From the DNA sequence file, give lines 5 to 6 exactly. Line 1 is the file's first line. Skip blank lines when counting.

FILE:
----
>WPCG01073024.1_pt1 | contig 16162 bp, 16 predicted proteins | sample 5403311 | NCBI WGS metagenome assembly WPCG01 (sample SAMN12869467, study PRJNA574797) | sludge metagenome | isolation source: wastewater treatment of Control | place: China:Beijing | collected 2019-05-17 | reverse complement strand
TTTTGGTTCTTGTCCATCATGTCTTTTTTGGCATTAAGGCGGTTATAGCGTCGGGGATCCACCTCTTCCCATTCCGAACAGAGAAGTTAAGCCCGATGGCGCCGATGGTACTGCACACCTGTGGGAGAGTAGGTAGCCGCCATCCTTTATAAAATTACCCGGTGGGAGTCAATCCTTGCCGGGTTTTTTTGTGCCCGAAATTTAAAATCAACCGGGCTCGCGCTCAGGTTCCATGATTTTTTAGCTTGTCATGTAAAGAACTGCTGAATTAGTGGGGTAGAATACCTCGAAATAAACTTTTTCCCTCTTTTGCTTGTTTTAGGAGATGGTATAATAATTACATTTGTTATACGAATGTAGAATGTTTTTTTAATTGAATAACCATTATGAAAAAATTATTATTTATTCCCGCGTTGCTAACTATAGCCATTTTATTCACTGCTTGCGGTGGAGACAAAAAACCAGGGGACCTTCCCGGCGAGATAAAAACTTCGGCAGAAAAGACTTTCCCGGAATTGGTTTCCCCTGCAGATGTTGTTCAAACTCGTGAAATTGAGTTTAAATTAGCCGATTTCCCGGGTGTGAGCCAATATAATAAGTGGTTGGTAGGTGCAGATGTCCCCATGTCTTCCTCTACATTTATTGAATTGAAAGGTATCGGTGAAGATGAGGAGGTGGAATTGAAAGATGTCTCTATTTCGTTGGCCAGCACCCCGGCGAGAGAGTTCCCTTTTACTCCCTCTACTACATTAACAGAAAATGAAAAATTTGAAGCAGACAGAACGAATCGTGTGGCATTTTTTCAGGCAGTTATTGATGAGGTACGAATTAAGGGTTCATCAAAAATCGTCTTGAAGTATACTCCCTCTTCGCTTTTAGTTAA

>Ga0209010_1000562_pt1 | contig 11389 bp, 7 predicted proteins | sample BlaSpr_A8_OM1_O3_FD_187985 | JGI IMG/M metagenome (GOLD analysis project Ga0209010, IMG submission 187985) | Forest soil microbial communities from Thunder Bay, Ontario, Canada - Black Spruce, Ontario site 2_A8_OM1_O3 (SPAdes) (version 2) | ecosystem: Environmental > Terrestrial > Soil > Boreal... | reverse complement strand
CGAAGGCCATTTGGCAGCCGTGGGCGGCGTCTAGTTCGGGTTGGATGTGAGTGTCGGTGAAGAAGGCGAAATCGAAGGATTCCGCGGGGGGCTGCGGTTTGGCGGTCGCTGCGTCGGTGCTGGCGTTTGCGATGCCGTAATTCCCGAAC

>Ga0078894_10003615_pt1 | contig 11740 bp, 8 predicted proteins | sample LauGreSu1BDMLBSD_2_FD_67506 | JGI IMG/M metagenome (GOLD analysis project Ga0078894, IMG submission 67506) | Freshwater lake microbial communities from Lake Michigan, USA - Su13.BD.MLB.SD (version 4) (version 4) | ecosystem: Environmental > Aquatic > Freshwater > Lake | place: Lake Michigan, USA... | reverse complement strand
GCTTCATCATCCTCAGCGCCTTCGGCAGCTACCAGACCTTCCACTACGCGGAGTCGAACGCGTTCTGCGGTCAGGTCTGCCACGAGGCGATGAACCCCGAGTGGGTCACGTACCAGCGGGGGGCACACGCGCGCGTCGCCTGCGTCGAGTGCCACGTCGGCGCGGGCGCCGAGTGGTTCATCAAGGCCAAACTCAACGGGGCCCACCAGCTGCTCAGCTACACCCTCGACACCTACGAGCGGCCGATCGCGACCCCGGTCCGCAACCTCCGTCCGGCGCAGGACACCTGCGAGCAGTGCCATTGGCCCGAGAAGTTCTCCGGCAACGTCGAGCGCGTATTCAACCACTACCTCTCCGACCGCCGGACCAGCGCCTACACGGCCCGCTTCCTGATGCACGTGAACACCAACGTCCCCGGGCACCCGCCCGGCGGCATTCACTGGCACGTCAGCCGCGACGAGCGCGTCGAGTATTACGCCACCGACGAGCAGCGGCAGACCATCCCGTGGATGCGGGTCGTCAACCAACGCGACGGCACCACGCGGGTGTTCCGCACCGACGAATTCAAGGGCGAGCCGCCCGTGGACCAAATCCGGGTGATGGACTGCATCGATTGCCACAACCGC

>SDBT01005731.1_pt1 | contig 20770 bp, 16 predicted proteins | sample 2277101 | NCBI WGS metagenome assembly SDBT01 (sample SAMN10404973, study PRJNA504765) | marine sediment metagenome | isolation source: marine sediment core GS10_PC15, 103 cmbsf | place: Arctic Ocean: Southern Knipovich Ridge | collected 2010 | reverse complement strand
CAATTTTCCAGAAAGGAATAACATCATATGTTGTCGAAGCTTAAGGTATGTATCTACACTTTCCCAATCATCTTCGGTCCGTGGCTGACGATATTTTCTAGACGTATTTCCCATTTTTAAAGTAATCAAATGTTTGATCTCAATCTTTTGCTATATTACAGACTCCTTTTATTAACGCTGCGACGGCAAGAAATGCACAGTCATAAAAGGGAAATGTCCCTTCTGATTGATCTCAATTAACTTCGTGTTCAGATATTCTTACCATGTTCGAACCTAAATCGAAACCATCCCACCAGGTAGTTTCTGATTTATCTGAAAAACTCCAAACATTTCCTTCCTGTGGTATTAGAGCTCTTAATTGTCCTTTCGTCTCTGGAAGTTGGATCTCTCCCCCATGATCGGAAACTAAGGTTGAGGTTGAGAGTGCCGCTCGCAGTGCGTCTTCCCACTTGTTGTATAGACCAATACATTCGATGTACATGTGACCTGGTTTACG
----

>Ga0078894_10003615_pt1 | contig 11740 bp, 8 predicted proteins | sample LauGreSu1BDMLBSD_2_FD_67506 | JGI IMG/M metagenome (GOLD analysis project Ga0078894, IMG submission 67506) | Freshwater lake microbial communities from Lake Michigan, USA - Su13.BD.MLB.SD (version 4) (version 4) | ecosystem: Environmental > Aquatic > Freshwater > Lake | place: Lake Michigan, USA... | reverse complement strand
GCTTCATCATCCTCAGCGCCTTCGGCAGCTACCAGACCTTCCACTACGCGGAGTCGAACGCGTTCTGCGGTCAGGTCTGCCACGAGGCGATGAACCCCGAGTGGGTCACGTACCAGCGGGGGGCACACGCGCGCGTCGCCTGCGTCGAGTGCCACGTCGGCGCGGGCGCCGAGTGGTTCATCAAGGCCAAACTCAACGGGGCCCACCAGCTGCTCAGCTACACCCTCGACACCTACGAGCGGCCGATCGCGACCCCGGTCCGCAACCTCCGTCCGGCGCAGGACACCTGCGAGCAGTGCCATTGGCCCGAGAAGTTCTCCGGCAACGTCGAGCGCGTATTCAACCACTACCTCTCCGACCGCCGGACCAGCGCCTACACGGCCCGCTTCCTGATGCACGTGAACACCAACGTCCCCGGGCACCCGCCCGGCGGCATTCACTGGCACGTCAGCCGCGACGAGCGCGTCGAGTATTACGCCACCGACGAGCAGCGGCAGACCATCCCGTGGATGCGGGTCGTCAACCAACGCGACGGCACCACGCGGGTGTTCCGCACCGACGAATTCAAGGGCGAGCCGCCCGTGGACCAAATCCGGGTGATGGACTGCATCGATTGCCACAACCGC